Last Minute Leopard
The last morning of an eight day safari in Madekwi Game Reserve. I have 9 guests with 4 of the big five under their belts. Of course the Leopard is giving us fits. We need a last minute leopard.
It's 4:59 AM, I have been awake for maybe 10 minutes. For some reason the bush is more noisy than normal. Seems that every bird, insect, and zebra in the area are all talking at the same time. Maybe because this is the first morning of the last 7 days where the wind is totally calm. I am excited, yet nervous. I realize a last minute leopard is an almost impossible goal to accomplish. My mind wanders of past safaris, how many times have we gotten down to the wire with no Leopard sightings. How many times have we rushed to a leopard sighting, knowing we have to be back to camp in record time, knowing that A small tour bus, packing, and a quick breakfast await us.
I best get up and get rolling, the beds at Thakadu lodge are some of the most comfortable of all the lodges I work out of. That in itself makes the wake up call a bit tougher, especially on Morning eight. Each chalet has its own phone that is connected to the main lodge and the other rooms. However as per the norm, the phones are not all working. It's the night guard Sepoh who has been knocking on my door every morning at 5am. "Wake up, Wake up, Mr Kevin. Ok I say, I am awake.
The in room Espresso maker is a good start to this day. I use to bring my own espresso packets, however now with the new espresso machines, I can enjoy fresh made coffee. I enjoy some quite time and a chance to wake up and experience the sounds of the African morning, before heading out on safari. Coffee, a little quit time, and some planning of todays safari activities keep my mind busy. Tricia has decided to stay back this morning, packing and making sure everything is organized for our departure are her priorities, my priorities, finding a last minute leopard. I best get out of bed and try to find my way around with the slight bit of morning light. I'll not turn on the room lights so that Tricia can sleep in. I hate putting on my clothes in the dark. I have learned that it's always a good idea to give your cloths a once over before putting them on. You never know what may have decided to spend the night in your socks.
Seven days on safari can really wear me out. I am a 8 to 9 hour a night sleeper, maybe because I use so much energy over the day. Seven nights of only 6 or 7 hours of sleep can deplete my sleep bank very fast. The constant searching for wildlife, tracking, listing to the clues of nature, are all in a days work. Making sure everyone has water, snacks and plenty of good entertainment. The life of a safari guide.
The smell of the coffee and the morning sounds of nature are sure to get me rolling. The distant sound of the guides packing the safari vehicles is building my excitement. This being the last morning of our seven night, eight day safari, half of my group has chosen to stay back. This often happens as folks need to get packed and get ready for the trip back to Johannesburg and the airport.
I have five guests ready to give it one more shot at finding the last of the big five, the last minute leopard. We have had amazing wildlife sightings throughout the week, a leopard would be the icing on the cake. We load up, everyone taking the seat that has become so familiar to them over the last week of being on an African photo safari. I make sure the radio is on scan, listening in for any calls of a leopard sighting. We are off and running.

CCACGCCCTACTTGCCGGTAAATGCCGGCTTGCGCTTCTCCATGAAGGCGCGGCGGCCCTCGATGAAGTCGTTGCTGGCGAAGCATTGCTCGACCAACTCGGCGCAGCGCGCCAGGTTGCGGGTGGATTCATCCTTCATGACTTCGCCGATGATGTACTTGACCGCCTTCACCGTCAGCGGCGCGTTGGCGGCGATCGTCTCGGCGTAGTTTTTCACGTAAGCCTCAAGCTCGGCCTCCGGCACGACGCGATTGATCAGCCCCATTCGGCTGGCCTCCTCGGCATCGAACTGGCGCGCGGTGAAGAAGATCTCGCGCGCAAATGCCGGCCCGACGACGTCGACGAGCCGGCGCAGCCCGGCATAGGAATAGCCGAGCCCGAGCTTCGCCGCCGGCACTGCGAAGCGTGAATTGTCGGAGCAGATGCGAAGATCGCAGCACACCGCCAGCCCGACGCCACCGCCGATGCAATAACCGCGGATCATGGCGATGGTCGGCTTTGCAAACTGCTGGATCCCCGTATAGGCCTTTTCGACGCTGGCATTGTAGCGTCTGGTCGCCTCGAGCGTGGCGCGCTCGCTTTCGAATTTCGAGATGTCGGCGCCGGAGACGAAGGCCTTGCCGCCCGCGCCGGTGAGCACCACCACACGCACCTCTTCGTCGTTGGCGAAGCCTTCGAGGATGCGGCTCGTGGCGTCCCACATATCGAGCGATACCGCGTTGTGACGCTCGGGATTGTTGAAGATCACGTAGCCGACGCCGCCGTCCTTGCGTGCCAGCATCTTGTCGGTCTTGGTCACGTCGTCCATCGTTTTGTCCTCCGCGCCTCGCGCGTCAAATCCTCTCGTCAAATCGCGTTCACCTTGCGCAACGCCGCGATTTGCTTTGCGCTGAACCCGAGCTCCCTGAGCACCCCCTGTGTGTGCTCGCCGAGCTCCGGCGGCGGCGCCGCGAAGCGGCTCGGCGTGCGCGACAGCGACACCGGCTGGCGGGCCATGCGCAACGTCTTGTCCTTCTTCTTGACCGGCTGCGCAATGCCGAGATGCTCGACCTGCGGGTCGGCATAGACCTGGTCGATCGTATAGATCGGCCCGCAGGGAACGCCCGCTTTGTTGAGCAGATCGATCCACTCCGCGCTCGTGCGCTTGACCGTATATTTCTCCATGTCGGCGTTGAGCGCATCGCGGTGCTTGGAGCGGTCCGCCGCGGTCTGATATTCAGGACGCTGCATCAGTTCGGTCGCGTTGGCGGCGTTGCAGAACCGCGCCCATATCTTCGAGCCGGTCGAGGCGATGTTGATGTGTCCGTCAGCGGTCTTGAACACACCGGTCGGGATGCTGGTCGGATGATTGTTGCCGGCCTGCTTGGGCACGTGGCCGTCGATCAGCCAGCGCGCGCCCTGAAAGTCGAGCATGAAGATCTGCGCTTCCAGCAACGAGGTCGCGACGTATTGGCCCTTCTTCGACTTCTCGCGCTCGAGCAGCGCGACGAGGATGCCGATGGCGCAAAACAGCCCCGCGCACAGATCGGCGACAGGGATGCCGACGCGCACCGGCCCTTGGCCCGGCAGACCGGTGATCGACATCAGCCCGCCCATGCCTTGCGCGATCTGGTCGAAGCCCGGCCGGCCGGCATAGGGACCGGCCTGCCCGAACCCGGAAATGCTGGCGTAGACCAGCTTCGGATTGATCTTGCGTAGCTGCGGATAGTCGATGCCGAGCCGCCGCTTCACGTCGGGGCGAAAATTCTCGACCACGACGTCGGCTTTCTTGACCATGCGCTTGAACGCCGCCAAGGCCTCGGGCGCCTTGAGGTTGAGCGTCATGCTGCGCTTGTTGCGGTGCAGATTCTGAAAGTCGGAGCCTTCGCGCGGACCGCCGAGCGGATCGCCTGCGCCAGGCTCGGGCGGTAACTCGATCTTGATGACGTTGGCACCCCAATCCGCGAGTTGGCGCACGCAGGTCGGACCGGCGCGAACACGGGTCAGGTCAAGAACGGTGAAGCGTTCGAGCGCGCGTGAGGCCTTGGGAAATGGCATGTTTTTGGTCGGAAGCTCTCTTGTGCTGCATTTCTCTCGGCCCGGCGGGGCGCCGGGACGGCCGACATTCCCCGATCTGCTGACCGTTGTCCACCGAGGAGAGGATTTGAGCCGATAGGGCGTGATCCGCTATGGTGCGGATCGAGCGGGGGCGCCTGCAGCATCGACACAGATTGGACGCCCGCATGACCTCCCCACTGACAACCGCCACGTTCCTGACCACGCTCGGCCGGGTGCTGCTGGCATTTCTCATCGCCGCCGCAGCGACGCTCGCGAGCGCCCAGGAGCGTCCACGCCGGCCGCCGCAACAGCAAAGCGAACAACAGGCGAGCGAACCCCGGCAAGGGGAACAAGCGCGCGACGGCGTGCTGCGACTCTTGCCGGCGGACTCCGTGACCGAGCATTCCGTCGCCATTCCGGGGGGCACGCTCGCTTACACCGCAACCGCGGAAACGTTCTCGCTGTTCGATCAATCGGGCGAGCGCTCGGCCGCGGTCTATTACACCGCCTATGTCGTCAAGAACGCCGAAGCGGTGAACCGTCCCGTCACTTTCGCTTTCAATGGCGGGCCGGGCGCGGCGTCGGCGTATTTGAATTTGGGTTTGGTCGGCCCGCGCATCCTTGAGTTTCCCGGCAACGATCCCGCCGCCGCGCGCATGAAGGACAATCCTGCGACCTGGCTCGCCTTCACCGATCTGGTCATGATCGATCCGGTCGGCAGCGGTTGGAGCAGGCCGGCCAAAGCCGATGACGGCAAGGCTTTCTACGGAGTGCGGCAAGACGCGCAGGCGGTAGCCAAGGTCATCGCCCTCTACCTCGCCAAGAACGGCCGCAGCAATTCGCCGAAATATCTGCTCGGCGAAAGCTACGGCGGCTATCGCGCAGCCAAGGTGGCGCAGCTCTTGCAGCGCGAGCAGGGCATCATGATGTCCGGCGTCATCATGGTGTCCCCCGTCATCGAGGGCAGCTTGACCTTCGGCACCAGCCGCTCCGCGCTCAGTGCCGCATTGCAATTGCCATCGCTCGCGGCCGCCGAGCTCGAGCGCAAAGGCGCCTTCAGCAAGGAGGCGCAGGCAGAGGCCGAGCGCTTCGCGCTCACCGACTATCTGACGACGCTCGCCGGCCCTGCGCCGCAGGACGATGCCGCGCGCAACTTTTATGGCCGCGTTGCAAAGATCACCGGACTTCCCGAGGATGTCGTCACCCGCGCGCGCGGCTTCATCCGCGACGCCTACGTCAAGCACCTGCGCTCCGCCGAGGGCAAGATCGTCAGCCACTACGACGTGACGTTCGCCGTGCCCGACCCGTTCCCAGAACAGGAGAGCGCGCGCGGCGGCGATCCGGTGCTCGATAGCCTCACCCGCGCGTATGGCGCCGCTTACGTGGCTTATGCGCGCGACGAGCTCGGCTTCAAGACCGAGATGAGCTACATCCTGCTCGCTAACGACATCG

Almost immediately we get word on the radio of a huge herd of elephants that is heading for water. The herd is approximately fifteen to twenty minutes from our present location, however it is North of our location and my plan was to head south. The southern area seems to produce more leopards, and thats what is on my mind. I make a quick decision to go for the elephants as a bird in the hand is better than two in the bush. The radio is quiet and we arrive just in time to see a beautiful herd of elephants going about elephant business.
Just as we settle in to photograph the elephants, I here that word "nkwe" the local word for leopard. My heart skips a beat. Patience, the other guide, and I get a location and look at each other. At least an hour away, maybe more. Do we have time? let's Roll. As of now the Leopard is in a tree and is non mobile, thats a good thing, however she is not on a kill. Not being on a kill could lead to the leopard moving at any time. As we travel we stay updated and much to our disappointment , the leopard has moved, and has not been relocated. Leopards are very hard to locate, they are shy, mostly nocturnal, and can hide very well. We decide to keep rolling in the direction of the leopards last sighting, other guides are still trying to relocate the leopard and at this point thats our best bet.
We decide to stop at the runway on the southwest side of the reserve for a bathroom break. One of the few places in the reserve where we can find indoor plumbing. Just as everyone is out of the jeep and heading for the bathrooms I get the call on the radio. The Leopard has been relocated and is back in another tree, I am full of joy. I gather up the troops and off we go, it's looking like a last minute Leopard is going to happen.
What a great last minute Leopard sighting we had. Granted we had to cut our time to a short visit, but a wonderful visit it was. The leopard came out of tree, we fallowed her and photographed her till she found another tree and up she went. We got back to the lodge in time for everyone to finish packing and have a great breakfast. I love Africa.